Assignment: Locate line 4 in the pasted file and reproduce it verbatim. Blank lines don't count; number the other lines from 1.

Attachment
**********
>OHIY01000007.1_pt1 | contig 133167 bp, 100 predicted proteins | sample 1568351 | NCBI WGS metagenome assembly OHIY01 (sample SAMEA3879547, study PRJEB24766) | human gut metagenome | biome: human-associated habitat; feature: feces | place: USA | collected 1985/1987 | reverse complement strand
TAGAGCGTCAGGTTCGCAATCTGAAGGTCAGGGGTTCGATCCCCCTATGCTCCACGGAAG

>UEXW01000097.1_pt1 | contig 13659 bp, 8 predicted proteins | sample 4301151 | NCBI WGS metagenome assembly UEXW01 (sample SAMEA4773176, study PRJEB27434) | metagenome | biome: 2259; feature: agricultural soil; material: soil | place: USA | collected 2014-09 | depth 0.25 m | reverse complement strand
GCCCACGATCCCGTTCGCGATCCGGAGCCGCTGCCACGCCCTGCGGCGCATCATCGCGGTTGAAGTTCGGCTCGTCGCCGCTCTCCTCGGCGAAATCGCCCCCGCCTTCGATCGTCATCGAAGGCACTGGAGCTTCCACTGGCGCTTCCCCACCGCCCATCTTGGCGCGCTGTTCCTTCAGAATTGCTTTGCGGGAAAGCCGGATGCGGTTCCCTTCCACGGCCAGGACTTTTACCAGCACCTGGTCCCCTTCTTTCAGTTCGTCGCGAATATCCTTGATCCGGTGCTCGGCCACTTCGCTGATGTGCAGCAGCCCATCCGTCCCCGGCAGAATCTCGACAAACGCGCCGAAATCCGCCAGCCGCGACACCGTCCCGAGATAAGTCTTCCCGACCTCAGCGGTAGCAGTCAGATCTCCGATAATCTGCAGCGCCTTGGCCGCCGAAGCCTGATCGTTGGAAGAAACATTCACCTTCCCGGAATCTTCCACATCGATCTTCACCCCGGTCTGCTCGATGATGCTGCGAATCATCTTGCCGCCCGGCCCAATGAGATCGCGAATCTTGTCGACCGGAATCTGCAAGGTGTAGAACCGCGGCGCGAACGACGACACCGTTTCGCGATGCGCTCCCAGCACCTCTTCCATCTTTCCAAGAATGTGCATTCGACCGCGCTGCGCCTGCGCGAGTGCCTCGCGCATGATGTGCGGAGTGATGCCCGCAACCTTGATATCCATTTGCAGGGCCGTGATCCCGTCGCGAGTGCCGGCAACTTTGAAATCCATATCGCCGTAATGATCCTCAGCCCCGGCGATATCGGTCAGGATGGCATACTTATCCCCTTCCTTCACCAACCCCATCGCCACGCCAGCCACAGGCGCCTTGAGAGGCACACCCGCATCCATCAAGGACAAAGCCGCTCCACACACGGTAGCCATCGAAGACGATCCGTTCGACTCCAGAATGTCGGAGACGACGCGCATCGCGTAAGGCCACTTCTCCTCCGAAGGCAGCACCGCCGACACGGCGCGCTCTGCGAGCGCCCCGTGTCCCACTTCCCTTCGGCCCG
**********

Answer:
GCCCACGATCCCGTTCGCGATCCGGAGCCGCTGCCACGCCCTGCGGCGCATCATCGCGGTTGAAGTTCGGCTCGTCGCCGCTCTCCTCGGCGAAATCGCCCCCGCCTTCGATCGTCATCGAAGGCACTGGAGCTTCCACTGGCGCTTCCCCACCGCCCATCTTGGCGCGCTGTTCCTTCAGAATTGCTTTGCGGGAAAGCCGGATGCGGTTCCCTTCCACGGCCAGGACTTTTACCAGCACCTGGTCCCCTTCTTTCAGTTCGTCGCGAATATCCTTGATCCGGTGCTCGGCCACTTCGCTGATGTGCAGCAGCCCATCCGTCCCCGGCAGAATCTCGACAAACGCGCCGAAATCCGCCAGCCGCGACACCGTCCCGAGATAAGTCTTCCCGACCTCAGCGGTAGCAGTCAGATCTCCGATAATCTGCAGCGCCTTGGCCGCCGAAGCCTGATCGTTGGAAGAAACATTCACCTTCCCGGAATCTTCCACATCGATCTTCACCCCGGTCTGCTCGATGATGCTGCGAATCATCTTGCCGCCCGGCCCAATGAGATCGCGAATCTTGTCGACCGGAATCTGCAAGGTGTAGAACCGCGGCGCGAACGACGACACCGTTTCGCGATGCGCTCCCAGCACCTCTTCCATCTTTCCAAGAATGTGCATTCGACCGCGCTGCGCCTGCGCGAGTGCCTCGCGCATGATGTGCGGAGTGATGCCCGCAACCTTGATATCCATTTGCAGGGCCGTGATCCCGTCGCGAGTGCCGGCAACTTTGAAATCCATATCGCCGTAATGATCCTCAGCCCCGGCGATATCGGTCAGGATGGCATACTTATCCCCTTCCTTCACCAACCCCATCGCCACGCCAGCCACAGGCGCCTTGAGAGGCACACCCGCATCCATCAAGGACAAAGCCGCTCCACACACGGTAGCCATCGAAGACGATCCGTTCGACTCCAGAATGTCGGAGACGACGCGCATCGCGTAAGGCCACTTCTCCTCCGAAGGCAGCACCGCCGACACGGCGCGCTCTGCGAGCGCCCCGTGTCCCACTTCCCTTCGGCCCG